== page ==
Dig Baton Rouge

The Bitter Lemon: Dating Outside the Box

By Holly A. Phillips

“But the twist for the second date wasn’t wine. Instead, four hours before the date started, this guy decided to unleash.”

A few weeks ago, a guy I met online asked me on a second date. He planned for us to attend a painting session at Painting With a Twist.

I like wine and I like being creative, so props to him for thinking of such a cool date. I also appreciated the fact that he asked me on the date a week in advance (I’m a planner). I was looking forward to the evening.

Our first date was on a Saturday night the week before. We saw a movie, grabbed some pizza, and talked until almost 3 am. It was fun, but since it was also our first time meeting, I thought a second date would help me decipher what was between us.

But the twist for the second date wasn’t wine. Instead, four hours before the date started, this guy decided to unleash.

He sent me a text message saying that he felt like I didn’t look him in the eye on our first date, and that I only had one word answers.

While my nervousness on the date could have caused me to look away, I didn’t realize how much he hated me for it. Was I a bad date for not staring at him? Doubtful.

As for the one-word answers, there’s just no way. As a writer, I actually have plenty to talk about ­– probably more than I should.

I asked him why he invited me for a second date if I was such a pain to be around. He also read one of my books, read my blog, and sent me a friend request on Facebook.

He told me he actually had a good time with me, but he didn’t like my “lack of communication” after the date.

Ah, now the truth comes out; me not demanding his attention made him insecure. While we’re at it, I think the eye-contact thing was a red flag for “control issues.”

I try to be open with potential boyfriends: I don’t like to text, and I definitely don’t want to move too fast.

To me, the time between a first and second date is crucial. Talking a little bit is fine, but we don’t need to swap life stories. We are still getting to know each other.

I don’t owe a person I’ve met once an explanation, nor should I be required to text him a certain number of times before we see each other again in-person.

I do appreciate his honesty, although I pictured the night going a little different. Maybe he’d show up with a bottle of wine and some cheese for us to snack on while we painted our masterpieces (do guys actually do that?).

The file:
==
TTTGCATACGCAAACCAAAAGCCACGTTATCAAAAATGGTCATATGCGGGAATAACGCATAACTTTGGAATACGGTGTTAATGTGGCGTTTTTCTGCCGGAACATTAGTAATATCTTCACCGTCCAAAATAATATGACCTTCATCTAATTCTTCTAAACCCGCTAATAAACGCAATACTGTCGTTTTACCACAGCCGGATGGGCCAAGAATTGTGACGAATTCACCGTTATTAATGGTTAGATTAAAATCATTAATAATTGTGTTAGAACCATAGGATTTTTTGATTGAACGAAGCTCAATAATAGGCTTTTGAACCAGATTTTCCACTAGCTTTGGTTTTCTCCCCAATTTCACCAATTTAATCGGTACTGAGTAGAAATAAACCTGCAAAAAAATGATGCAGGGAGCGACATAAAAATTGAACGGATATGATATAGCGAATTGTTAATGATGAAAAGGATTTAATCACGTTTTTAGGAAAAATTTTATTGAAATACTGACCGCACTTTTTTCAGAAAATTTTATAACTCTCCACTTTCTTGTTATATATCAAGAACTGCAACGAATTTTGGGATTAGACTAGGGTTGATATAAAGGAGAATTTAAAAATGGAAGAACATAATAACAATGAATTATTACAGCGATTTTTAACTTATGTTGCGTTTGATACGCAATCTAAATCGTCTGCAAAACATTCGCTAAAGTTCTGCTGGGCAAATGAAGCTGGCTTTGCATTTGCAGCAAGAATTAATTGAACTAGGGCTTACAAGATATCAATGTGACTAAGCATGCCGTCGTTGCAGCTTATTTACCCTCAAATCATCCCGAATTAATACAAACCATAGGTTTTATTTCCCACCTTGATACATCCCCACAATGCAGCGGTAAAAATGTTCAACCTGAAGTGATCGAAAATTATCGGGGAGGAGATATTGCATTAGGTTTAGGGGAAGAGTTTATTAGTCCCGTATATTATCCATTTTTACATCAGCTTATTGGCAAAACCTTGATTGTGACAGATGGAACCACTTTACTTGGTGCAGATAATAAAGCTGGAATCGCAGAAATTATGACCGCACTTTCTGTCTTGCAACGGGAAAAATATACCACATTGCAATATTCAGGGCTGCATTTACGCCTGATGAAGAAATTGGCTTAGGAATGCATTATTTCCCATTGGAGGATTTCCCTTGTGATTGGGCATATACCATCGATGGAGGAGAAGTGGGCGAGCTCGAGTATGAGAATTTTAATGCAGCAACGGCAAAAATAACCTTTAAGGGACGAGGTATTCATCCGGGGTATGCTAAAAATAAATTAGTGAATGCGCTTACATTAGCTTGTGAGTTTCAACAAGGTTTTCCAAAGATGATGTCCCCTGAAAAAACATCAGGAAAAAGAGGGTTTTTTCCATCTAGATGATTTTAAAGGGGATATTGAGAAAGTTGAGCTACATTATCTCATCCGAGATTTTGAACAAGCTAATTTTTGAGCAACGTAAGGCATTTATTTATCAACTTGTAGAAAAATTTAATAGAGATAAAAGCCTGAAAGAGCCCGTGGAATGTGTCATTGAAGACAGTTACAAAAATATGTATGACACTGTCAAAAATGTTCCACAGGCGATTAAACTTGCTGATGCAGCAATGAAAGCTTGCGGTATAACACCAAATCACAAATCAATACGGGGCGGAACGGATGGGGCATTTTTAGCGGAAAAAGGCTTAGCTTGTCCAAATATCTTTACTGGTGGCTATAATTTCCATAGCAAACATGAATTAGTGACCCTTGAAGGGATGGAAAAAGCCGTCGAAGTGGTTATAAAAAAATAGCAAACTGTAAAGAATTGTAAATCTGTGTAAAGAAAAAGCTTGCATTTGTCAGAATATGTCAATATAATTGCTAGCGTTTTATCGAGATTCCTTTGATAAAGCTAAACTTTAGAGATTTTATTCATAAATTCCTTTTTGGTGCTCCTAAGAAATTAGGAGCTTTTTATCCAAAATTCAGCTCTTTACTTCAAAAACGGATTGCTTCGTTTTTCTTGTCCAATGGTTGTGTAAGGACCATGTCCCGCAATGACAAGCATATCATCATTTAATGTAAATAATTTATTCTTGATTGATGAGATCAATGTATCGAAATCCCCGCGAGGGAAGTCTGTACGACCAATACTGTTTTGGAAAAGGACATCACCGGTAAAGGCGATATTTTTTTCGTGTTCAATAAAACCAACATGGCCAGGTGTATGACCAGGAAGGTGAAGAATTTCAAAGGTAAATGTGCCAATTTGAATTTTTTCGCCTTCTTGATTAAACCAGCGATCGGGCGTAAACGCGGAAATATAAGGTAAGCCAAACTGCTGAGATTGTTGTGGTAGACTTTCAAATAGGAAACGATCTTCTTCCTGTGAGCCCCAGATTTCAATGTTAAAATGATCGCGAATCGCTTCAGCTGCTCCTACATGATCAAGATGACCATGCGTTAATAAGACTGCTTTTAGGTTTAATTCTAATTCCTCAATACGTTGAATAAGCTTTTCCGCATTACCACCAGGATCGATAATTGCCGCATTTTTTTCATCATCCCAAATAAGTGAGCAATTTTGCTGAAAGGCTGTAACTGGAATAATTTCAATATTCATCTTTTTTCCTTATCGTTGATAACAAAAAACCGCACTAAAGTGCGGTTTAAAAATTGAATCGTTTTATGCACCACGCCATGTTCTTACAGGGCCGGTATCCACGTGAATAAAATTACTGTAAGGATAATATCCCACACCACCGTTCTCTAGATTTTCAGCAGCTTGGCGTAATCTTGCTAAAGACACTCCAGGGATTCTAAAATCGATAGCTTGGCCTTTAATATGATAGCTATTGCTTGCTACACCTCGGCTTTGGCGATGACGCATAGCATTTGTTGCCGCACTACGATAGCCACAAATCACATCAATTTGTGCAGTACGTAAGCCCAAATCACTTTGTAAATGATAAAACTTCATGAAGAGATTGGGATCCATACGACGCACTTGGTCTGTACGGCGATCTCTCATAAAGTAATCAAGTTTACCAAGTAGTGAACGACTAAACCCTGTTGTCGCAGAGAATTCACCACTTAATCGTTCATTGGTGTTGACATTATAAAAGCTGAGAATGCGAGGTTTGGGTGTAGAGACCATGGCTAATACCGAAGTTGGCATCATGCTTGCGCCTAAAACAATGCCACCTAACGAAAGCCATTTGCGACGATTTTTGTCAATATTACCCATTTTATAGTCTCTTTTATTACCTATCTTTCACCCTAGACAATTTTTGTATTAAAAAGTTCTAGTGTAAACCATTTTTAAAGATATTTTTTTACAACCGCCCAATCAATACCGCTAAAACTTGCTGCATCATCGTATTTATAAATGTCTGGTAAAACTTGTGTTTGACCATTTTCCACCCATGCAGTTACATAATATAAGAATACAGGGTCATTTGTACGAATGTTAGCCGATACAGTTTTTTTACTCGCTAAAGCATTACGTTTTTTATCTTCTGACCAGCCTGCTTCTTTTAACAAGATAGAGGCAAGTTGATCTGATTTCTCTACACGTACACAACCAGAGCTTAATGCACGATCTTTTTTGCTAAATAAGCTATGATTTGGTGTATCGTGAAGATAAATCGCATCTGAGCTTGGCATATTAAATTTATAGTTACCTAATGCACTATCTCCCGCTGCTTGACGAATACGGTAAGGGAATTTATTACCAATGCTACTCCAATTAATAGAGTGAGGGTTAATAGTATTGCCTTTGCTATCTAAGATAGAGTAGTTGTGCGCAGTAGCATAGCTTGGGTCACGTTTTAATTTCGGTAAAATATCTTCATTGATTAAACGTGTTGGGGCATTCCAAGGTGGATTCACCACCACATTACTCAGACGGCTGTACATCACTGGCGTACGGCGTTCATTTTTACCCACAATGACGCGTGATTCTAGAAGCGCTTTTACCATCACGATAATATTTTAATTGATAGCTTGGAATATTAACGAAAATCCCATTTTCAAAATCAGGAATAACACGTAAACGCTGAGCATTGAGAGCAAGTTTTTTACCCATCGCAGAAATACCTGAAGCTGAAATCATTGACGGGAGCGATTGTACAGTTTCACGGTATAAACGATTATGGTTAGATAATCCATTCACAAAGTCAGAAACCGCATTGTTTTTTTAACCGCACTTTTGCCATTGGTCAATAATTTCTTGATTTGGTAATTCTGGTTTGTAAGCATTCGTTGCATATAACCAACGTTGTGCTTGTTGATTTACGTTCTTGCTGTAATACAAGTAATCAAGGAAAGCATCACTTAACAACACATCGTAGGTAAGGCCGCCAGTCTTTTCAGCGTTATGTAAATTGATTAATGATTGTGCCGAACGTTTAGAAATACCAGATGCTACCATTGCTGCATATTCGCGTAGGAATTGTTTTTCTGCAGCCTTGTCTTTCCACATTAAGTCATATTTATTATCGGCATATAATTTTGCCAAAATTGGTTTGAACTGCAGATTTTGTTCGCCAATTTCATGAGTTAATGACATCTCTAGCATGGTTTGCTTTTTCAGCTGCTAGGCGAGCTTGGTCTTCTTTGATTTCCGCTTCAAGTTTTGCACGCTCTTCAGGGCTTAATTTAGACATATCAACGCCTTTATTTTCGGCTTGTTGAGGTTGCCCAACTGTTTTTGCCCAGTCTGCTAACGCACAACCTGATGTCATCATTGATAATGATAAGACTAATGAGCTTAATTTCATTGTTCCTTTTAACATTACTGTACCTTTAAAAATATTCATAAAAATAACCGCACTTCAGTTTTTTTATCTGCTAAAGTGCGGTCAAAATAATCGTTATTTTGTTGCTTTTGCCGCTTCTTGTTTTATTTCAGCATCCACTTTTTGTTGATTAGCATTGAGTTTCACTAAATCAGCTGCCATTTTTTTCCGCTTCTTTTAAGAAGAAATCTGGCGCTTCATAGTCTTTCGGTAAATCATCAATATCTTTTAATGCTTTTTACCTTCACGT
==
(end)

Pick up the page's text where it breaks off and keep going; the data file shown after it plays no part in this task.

But instead of Painting With a Twist, or a kiss, I spent my Friday night making Jell-O shots and playing “Brute” Pong (using trashcans and a soccer ball instead of Solo cups) at a friend’s house.

It was a perfect Friday night, but it doesn’t discount the fact that dating can be a real bitch.

While I’m always a fan of dinner dates, maybe going on date experiences that are outside of the box would loosen things up a bit.

It’s nerve-racking to meet new people and put yourself out there — so why not do it while taking a cooking class, or learning how to throw a punch (provided you’re wearing headgear)?

At the very least, it’d give you something to talk about and an experience to share.

Maybe I’ve watched too many episodes of “The Bachelor,” but I hope there’s a creative date waiting in the wings for me. I’m still up for Painting With a Twist, but fair warning: I’ll be looking at the canvas, and not into your eyes.

Read more of Holly’s creative date ideas on her blog, TheBitterLemon.com. 

Creative Courting

How to Plan a unique date:

1. Reason- Pick something that you think your date would like, instead of just randomly suggesting skydiving (unless they’re into spontaneity).

2. Prepare– Either inform your date of all the details surround the date beforehand, or provide everything you’ll both need (i.e. bring a blanket if you’re stargazing mid-November).

3. Sit Back- A cool date earns points, but you’ve still got to relax, have fun, and be yourself.


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